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As the founder and principal of Williams HR Law Professional Corporation and Williams HR Consulting Inc., Laura boasts more than two decades of experience providing strategic advice and legal representation to employers on a full range of labor and employment law matters. Her core areas of practice include pre-termination advice and strategy, labor relations, workplace safety and insurance, wrongful dismissal litigation, workplace investigations, human rights, disability management, workplace violence and harassment compliance, privacy compliance, employment standards, workplace policies, employment contracts, restrictive covenants and workplace culture recovery. 

When cannabis became legal in Canada a little more than a year ago, employers became understandably paranoid about the potential new employment law risks bearing down on their workplaces. It turns out their concerns were largely unfounded.

While Bill C-45, the Cannabis Act, enabled Canadians to possess up to 30 grams of cannabis and consume it in authorized locations, provincial legislation quickly prohibited its use in most public spaces. Much to employers’ delight, workers were no more inclined to come to work high after legalization than before.

Still, most organizations wisely implemented workplace health and safety policies that restricted the workplace use of cannabis and cannabis products. This was particularly important in safety-sensitive environments such as construction sites or production facilities, where the use of heavy or potentially dangerous machinery requires an employee’s full, unimpaired attention. Having workplace policies in place also helps limit employers’ liability should a worker get high on the job.

That’s especially important because, on October 17, 2019, four potentially problematic categories of cannabis products became legal. They included edibles, topical creams, and makeup, and cannabis extracts. Although these classes of products became are now legal, they won’t become available for purchase until at least December 16, 2019, under Health Canada’s product approval framework.

Now, as with the availability of dried cannabis, the likelihood of your employees suddenly morphing into slovenly potheads is extremely low. But edibles pose entirely new challenges for employers, particularly as it pertains to managing workplace impairment.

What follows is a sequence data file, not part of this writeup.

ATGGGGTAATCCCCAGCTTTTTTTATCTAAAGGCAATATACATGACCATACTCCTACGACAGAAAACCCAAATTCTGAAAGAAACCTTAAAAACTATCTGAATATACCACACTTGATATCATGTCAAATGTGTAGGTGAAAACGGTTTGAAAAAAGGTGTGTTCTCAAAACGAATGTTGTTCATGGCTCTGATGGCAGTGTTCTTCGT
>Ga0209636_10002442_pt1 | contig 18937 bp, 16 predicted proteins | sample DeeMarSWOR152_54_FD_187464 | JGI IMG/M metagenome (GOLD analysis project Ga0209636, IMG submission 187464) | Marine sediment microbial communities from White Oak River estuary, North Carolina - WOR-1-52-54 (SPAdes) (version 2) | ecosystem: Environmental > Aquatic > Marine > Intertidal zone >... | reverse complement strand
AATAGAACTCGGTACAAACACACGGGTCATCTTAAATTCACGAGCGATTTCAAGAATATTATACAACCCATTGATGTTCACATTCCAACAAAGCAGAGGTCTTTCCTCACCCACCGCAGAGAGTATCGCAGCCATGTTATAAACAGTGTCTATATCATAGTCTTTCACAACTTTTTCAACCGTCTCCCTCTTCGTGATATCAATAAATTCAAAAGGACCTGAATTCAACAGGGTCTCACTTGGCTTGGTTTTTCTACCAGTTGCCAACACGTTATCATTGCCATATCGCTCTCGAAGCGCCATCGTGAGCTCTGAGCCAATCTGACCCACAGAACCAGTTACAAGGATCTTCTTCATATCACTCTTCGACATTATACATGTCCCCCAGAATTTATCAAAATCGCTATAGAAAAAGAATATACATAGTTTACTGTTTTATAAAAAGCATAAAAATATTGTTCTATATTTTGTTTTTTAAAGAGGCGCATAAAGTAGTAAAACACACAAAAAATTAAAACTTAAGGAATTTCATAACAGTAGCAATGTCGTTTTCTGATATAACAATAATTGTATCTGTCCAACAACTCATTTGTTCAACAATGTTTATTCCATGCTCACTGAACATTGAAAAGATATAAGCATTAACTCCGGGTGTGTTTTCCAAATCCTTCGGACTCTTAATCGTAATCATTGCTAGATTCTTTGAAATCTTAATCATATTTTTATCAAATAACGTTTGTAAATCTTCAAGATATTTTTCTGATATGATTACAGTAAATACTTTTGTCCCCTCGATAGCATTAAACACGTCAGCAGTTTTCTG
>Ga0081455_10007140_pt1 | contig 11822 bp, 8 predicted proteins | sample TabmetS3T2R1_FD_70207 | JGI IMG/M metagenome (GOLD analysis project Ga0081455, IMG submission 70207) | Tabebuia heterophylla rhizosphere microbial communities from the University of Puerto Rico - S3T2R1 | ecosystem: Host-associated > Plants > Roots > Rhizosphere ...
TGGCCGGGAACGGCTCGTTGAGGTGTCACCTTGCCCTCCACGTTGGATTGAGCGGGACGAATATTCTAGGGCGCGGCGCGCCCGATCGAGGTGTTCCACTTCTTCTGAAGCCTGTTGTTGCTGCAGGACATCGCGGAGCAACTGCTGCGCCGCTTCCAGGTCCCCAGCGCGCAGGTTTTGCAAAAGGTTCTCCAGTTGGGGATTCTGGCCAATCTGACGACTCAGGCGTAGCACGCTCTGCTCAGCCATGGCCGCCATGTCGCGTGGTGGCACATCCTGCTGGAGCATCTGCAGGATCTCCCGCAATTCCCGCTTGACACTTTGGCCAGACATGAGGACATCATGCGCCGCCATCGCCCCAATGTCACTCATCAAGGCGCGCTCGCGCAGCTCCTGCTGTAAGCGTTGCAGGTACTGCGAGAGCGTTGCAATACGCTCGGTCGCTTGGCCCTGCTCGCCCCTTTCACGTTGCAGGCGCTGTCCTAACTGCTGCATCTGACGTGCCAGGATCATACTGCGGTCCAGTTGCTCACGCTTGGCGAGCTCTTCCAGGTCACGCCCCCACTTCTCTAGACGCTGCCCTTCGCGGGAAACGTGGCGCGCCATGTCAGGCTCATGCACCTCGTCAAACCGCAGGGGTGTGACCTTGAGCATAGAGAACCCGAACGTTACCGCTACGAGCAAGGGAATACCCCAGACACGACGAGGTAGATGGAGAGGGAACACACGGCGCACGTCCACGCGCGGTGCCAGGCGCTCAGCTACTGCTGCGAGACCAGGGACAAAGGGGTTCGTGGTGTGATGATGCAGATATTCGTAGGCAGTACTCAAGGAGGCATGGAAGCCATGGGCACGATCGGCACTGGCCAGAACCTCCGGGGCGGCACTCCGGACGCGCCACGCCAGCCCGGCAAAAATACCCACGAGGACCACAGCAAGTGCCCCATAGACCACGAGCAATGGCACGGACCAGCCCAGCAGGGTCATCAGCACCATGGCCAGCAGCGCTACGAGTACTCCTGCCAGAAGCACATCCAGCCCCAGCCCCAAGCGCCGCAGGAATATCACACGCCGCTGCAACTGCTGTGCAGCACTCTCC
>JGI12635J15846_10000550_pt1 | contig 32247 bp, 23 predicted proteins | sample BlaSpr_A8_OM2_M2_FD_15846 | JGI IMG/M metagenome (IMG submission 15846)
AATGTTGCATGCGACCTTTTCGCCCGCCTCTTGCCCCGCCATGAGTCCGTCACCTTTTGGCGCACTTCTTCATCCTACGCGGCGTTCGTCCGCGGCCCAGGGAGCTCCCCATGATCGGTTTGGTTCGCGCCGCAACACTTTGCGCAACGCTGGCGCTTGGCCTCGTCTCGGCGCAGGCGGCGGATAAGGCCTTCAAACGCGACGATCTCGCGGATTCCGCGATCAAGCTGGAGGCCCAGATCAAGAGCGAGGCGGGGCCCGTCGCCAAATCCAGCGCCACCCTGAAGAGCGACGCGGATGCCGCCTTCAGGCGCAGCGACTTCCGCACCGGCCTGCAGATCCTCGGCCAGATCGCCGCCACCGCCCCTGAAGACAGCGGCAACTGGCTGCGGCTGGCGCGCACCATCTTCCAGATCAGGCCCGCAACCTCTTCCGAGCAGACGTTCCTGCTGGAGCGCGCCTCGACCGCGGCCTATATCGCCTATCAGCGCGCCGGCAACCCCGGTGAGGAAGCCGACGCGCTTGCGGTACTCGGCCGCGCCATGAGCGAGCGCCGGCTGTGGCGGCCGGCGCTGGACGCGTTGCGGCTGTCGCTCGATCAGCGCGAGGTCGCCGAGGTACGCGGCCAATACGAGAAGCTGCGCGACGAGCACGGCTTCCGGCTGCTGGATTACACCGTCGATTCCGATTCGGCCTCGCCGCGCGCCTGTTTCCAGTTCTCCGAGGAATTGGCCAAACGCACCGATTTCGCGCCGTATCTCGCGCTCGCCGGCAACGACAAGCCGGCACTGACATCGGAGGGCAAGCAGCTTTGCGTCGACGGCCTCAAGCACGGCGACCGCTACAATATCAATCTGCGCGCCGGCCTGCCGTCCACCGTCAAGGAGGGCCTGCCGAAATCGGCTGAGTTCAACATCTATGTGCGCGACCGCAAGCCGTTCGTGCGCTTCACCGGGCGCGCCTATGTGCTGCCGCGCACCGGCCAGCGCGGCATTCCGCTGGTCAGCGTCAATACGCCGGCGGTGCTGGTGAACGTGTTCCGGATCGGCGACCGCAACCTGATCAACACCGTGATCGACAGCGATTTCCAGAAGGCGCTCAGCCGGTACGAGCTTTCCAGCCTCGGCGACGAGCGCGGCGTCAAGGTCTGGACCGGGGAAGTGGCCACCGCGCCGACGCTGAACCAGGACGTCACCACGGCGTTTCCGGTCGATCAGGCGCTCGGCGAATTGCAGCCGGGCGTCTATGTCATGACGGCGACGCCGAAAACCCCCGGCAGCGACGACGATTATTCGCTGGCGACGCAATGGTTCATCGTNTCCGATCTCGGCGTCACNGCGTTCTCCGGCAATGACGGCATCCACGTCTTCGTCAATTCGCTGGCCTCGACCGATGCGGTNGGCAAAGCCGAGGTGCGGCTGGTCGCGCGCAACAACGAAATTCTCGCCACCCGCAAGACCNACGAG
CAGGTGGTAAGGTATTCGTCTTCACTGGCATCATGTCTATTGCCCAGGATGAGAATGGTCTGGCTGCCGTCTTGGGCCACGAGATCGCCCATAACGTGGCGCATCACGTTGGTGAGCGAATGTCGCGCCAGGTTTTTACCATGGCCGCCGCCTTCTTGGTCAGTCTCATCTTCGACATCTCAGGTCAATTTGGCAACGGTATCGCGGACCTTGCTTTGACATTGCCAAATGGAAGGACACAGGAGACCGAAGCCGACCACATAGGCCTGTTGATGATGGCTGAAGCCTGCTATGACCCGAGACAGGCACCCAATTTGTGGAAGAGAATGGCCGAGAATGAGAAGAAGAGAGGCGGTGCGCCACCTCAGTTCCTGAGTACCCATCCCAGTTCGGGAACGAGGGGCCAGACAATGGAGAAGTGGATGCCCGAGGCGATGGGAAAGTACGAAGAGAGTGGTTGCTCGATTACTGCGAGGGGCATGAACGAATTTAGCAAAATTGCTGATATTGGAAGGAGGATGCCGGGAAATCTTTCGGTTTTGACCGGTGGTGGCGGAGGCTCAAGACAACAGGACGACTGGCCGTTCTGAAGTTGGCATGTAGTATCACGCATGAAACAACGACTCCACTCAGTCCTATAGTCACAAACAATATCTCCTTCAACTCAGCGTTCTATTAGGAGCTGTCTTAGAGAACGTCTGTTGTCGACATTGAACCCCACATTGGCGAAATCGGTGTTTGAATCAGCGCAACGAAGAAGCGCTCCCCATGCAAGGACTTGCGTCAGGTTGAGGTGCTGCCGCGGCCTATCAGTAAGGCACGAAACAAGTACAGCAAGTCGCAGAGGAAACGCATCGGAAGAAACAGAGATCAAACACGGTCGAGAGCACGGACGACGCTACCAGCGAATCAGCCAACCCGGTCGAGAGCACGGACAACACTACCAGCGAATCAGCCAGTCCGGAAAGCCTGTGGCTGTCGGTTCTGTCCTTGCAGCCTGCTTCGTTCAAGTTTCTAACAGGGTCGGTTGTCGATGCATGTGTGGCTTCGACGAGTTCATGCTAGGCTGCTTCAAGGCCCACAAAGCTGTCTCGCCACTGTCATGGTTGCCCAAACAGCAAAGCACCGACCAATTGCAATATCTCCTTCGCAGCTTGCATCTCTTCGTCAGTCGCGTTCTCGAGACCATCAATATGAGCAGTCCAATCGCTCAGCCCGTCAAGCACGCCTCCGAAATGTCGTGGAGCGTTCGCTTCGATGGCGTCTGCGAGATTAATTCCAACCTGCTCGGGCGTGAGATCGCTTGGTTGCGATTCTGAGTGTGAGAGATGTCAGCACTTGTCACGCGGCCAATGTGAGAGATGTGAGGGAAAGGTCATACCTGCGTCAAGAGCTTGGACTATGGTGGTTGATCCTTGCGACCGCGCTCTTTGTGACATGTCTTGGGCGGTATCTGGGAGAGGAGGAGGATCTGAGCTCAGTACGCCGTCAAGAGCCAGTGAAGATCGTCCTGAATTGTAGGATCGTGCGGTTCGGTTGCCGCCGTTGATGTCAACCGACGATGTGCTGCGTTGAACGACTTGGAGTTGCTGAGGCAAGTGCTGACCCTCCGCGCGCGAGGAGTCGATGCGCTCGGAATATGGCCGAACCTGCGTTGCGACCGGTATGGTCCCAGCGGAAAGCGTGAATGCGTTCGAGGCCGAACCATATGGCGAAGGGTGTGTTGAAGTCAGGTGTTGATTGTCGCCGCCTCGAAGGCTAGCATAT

Still, most organizations wisely implemented workplace health and safety policies that restricted workplace use of cannabis and cannabis products.

The most obvious is that products such as edibles have no odor and offer no immediate, telltale signs of usage. Importantly, edibles can be far more potent than cannabis consumed in other forms. Their effects can also be delayed. So, an employee who partakes and seems fine in the short term can present entirely impaired an hour later when they’re in a client meeting. Worse, they may not understand how high they are, creating a variety of brand-damaging risks or health and safety issues for your organization.

Some employers may be concerned that there’s the potential for inadvertent use or pranking, leading to the possibility that an employee could mistakenly ingest cannabis-laced edibles and become extremely ill or so impaired they put themselves or their colleagues at risk in the workplace. However, the possibility of this is remote, as there are a variety of restrictions on cannabis edibles that will be approved for sale—namely, easily mistaken items such as cannabis gummies or chocolate.

Ultimately, the legalization of these new products likely will not result in a significant increase in impaired employees at work or significantly affect the workplace, if employers are prepared. This includes training managers to look out for signs of intoxication and ensuring that workplace policies clearly set expectations regarding recreational cannabis use, no matter what form it’s in if they haven’t done so already. If policies are already in place, employers would be well-advised to reiterate conduct expectations.

The bottom line is that understanding and preparing for this change should be high atop employers’ HR to-do lists in the coming months. Employers who take the time to do so have little to worry about when it comes to the legalization of these new classes of cannabis products.




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